This could play two ways for Cameron. Either it could play into his hands by encouraging Europe to reform itself; which would be the best thing for all, frankly, allowing a rational argument that we would be doing the sensible thing by staying in; or he could be a catalyst for the whole thing disintegrating before our eyes as treaty after treaty are ignored by the members of the EU.
One thing is for sure, the EU will not be the same at the end of 2016 as it is now. If we have our referendum by the end of 2016, my bet is that we will vote to leave, just because by then the EU will be a discredited shambles, and if you had the choice now, you would not join.
Meanwhile the EU will stumble on. There will be QE as Draghi tries to head off deflation despite German objections. The Euro will fall against the dollar and probably against the pound, and the Eurozone’s impoverishment will dent the recovery in the UK, while we run an ever increasing balance of payments deficit with them.
Spot-on I think. But please also see my comments re Prediction No.2 above.
There will be a general election in the UK [not much of a prediction, that one, but read on], and the electorate won’t want Miliband in power, despite the polls. He will be scuppered by his unfortunate looks, inability to eat a sandwich, and more importantly his party’s economic record and a paucity of sensible policy initiatives.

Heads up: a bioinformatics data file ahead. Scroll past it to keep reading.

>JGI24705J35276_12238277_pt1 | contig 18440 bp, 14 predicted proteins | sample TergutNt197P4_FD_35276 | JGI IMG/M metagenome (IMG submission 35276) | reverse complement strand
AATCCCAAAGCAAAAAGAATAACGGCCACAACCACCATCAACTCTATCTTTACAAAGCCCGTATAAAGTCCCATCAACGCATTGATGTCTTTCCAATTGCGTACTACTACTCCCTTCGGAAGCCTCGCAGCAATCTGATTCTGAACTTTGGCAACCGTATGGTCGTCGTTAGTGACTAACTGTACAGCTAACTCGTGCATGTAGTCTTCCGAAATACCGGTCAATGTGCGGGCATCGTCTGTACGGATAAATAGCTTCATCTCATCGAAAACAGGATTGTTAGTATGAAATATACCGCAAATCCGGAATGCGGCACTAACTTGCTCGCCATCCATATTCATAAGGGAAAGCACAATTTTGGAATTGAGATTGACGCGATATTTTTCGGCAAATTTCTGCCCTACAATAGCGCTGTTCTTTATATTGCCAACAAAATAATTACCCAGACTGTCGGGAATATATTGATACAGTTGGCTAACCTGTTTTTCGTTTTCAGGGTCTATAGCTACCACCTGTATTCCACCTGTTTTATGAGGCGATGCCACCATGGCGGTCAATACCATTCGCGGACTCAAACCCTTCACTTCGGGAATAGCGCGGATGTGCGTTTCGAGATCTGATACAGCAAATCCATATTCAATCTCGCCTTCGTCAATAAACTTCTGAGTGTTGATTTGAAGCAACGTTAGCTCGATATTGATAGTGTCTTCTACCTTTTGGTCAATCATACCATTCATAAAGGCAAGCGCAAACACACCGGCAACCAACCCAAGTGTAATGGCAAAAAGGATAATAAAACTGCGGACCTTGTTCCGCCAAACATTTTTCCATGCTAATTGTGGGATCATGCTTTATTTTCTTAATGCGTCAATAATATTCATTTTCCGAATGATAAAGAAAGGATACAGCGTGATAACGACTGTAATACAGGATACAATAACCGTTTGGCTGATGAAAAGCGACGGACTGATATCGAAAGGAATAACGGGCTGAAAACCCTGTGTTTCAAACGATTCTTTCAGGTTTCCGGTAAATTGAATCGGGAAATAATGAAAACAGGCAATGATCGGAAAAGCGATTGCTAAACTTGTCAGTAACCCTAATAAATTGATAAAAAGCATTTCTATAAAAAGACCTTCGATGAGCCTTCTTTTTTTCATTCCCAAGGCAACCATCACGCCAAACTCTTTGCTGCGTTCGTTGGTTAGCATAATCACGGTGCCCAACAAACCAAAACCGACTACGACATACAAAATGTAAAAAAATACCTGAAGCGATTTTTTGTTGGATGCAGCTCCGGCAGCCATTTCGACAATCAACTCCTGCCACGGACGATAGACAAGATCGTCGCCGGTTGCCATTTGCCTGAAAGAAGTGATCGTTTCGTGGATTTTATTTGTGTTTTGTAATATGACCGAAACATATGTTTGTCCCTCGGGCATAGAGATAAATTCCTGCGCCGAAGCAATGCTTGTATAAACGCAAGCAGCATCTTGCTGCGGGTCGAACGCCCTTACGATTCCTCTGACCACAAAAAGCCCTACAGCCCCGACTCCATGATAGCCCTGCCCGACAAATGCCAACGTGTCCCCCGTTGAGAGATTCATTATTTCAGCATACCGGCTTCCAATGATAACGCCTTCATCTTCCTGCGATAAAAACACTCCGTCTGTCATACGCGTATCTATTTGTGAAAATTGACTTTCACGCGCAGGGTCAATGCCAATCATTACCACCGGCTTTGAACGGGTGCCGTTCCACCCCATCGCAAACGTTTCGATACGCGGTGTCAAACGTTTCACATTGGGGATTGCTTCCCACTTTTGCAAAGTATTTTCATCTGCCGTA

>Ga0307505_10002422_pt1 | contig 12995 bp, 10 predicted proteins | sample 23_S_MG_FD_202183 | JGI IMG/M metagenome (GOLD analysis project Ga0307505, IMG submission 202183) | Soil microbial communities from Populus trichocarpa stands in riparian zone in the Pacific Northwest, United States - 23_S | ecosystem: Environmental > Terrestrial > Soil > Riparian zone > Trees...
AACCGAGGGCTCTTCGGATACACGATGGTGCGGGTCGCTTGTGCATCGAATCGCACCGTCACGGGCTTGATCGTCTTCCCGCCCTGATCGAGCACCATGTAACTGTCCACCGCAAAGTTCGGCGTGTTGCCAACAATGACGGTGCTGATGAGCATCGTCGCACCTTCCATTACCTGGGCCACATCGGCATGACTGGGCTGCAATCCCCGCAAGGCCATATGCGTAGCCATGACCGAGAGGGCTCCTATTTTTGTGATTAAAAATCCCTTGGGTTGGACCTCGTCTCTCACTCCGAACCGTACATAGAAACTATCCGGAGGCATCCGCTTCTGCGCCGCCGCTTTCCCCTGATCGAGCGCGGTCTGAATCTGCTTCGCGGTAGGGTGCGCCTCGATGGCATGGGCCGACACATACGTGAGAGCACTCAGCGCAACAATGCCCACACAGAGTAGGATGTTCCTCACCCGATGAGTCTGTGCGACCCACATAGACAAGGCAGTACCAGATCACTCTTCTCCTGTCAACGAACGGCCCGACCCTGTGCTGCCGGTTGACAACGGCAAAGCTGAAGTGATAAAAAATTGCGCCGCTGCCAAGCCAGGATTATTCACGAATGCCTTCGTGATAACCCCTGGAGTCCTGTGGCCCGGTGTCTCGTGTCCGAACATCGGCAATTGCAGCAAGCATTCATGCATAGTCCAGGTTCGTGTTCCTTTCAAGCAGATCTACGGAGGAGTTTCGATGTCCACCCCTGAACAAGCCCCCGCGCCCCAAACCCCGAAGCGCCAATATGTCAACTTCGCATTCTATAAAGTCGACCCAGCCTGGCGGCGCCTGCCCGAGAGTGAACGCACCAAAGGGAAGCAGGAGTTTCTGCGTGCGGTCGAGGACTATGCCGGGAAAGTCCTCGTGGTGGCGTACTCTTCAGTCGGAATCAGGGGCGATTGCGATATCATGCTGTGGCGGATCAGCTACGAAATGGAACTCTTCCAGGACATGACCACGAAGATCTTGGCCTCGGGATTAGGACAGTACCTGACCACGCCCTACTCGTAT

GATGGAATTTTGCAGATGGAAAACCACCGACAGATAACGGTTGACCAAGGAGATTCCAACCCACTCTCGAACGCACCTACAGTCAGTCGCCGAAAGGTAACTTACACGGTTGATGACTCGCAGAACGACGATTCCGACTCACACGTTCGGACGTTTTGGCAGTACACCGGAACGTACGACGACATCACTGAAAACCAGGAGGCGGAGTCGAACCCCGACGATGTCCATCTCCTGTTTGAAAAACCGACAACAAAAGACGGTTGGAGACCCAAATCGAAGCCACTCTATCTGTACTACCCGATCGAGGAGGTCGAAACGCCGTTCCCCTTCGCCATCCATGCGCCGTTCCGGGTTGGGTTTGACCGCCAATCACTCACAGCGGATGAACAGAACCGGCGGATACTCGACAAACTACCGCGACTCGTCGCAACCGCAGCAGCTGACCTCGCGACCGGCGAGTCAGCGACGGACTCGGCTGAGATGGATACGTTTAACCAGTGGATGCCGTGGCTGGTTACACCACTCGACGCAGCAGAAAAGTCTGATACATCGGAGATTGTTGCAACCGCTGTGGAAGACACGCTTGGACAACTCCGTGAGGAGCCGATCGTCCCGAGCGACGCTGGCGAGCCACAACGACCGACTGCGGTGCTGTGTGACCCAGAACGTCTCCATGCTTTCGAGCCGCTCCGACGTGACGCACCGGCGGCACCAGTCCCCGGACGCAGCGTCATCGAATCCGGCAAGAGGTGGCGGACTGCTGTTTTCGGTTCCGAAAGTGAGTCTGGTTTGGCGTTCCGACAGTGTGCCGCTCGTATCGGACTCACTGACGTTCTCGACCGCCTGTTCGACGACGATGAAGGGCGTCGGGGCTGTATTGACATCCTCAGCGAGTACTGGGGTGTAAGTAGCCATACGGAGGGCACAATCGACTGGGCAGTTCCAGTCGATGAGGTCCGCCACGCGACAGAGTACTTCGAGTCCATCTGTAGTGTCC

In England being associated with the spectre of a Lab-SNP coalition will be profoundly off-putting.
I go for a small Tory overall majority. I think that UKIP’s appeal will falter when its supporters clock that they’re not a very nice bunch, by and large, and that they (the voters) can get what they want from a respectable mainstream party that has policies on other things than Europe and immigration, and a record of competence in government.
This is the one I am proudest of. Remember the polls. Ed was definitely going to be PM.
Lynton Crosby, I feel, must have read this prediction when he was putting together his strategy for Dave.
The UK will increasingly find itself in a good place, both politically and economically, at least relative to others, and in the light of chaos elsewhere will again be seen as a safe haven. Our economic recovery will continue although we will be constrained by the economic under-achievement of our closest neighbours. But with a strengthening dollar the USA will become an even more important export market than it is already. With common political histories (fragments of Magna Carta are incorporated in 17 states’ constitutions) our relations with the USA will become closer in the light of the Islamo-fascist threat, maybe buoyed by an EU/NAFTA trade deal.